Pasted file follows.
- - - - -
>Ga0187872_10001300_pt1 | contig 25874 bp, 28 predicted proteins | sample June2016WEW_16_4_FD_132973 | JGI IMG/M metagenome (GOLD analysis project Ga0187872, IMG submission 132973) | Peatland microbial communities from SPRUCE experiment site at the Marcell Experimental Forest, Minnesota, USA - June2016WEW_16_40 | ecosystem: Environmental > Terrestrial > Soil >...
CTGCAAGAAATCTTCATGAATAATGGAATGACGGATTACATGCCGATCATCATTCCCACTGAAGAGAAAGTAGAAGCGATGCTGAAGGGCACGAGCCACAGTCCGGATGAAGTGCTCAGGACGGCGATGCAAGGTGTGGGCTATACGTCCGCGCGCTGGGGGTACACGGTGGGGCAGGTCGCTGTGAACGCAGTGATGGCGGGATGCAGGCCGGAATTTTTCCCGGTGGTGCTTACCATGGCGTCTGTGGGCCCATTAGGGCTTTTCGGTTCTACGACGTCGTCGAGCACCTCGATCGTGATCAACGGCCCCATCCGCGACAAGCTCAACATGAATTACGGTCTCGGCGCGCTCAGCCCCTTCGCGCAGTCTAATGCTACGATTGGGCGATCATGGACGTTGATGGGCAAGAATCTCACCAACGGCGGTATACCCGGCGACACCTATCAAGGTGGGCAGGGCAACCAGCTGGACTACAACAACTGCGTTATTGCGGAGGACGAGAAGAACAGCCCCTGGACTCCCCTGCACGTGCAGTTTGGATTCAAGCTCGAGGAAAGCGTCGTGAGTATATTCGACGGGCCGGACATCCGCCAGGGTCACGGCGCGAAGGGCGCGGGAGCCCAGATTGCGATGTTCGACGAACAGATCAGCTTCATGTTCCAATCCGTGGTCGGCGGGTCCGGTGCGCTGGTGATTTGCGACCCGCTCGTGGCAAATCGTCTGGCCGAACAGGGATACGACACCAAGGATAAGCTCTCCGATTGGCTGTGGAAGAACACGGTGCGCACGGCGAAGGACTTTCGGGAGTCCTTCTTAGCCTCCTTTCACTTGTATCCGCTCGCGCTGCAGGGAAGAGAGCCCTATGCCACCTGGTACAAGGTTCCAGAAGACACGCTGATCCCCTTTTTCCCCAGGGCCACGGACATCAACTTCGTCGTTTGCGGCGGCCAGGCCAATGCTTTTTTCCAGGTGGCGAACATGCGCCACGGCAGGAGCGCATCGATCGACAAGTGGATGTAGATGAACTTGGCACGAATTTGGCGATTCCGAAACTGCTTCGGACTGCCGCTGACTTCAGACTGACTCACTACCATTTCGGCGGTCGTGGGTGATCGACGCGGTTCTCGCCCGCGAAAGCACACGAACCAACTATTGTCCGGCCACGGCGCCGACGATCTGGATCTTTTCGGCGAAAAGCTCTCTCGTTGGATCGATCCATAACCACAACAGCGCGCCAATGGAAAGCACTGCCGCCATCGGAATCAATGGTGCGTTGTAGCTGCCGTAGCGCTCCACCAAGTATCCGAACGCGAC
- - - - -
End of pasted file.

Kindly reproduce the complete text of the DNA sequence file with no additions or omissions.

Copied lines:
>Ga0187872_10001300_pt1 | contig 25874 bp, 28 predicted proteins | sample June2016WEW_16_4_FD_132973 | JGI IMG/M metagenome (GOLD analysis project Ga0187872, IMG submission 132973) | Peatland microbial communities from SPRUCE experiment site at the Marcell Experimental Forest, Minnesota, USA - June2016WEW_16_40 | ecosystem: Environmental > Terrestrial > Soil >...
CTGCAAGAAATCTTCATGAATAATGGAATGACGGATTACATGCCGATCATCATTCCCACTGAAGAGAAAGTAGAAGCGATGCTGAAGGGCACGAGCCACAGTCCGGATGAAGTGCTCAGGACGGCGATGCAAGGTGTGGGCTATACGTCCGCGCGCTGGGGGTACACGGTGGGGCAGGTCGCTGTGAACGCAGTGATGGCGGGATGCAGGCCGGAATTTTTCCCGGTGGTGCTTACCATGGCGTCTGTGGGCCCATTAGGGCTTTTCGGTTCTACGACGTCGTCGAGCACCTCGATCGTGATCAACGGCCCCATCCGCGACAAGCTCAACATGAATTACGGTCTCGGCGCGCTCAGCCCCTTCGCGCAGTCTAATGCTACGATTGGGCGATCATGGACGTTGATGGGCAAGAATCTCACCAACGGCGGTATACCCGGCGACACCTATCAAGGTGGGCAGGGCAACCAGCTGGACTACAACAACTGCGTTATTGCGGAGGACGAGAAGAACAGCCCCTGGACTCCCCTGCACGTGCAGTTTGGATTCAAGCTCGAGGAAAGCGTCGTGAGTATATTCGACGGGCCGGACATCCGCCAGGGTCACGGCGCGAAGGGCGCGGGAGCCCAGATTGCGATGTTCGACGAACAGATCAGCTTCATGTTCCAATCCGTGGTCGGCGGGTCCGGTGCGCTGGTGATTTGCGACCCGCTCGTGGCAAATCGTCTGGCCGAACAGGGATACGACACCAAGGATAAGCTCTCCGATTGGCTGTGGAAGAACACGGTGCGCACGGCGAAGGACTTTCGGGAGTCCTTCTTAGCCTCCTTTCACTTGTATCCGCTCGCGCTGCAGGGAAGAGAGCCCTATGCCACCTGGTACAAGGTTCCAGAAGACACGCTGATCCCCTTTTTCCCCAGGGCCACGGACATCAACTTCGTCGTTTGCGGCGGCCAGGCCAATGCTTTTTTCCAGGTGGCGAACATGCGCCACGGCAGGAGCGCATCGATCGACAAGTGGATGTAGATGAACTTGGCACGAATTTGGCGATTCCGAAACTGCTTCGGACTGCCGCTGACTTCAGACTGACTCACTACCATTTCGGCGGTCGTGGGTGATCGACGCGGTTCTCGCCCGCGAAAGCACACGAACCAACTATTGTCCGGCCACGGCGCCGACGATCTGGATCTTTTCGGCGAAAAGCTCTCTCGTTGGATCGATCCATAACCACAACAGCGCGCCAATGGAAAGCACTGCCGCCATCGGAATCAATGGTGCGTTGTAGCTGCCGTAGCGCTCCACCAAGTATCCGAACGCGAC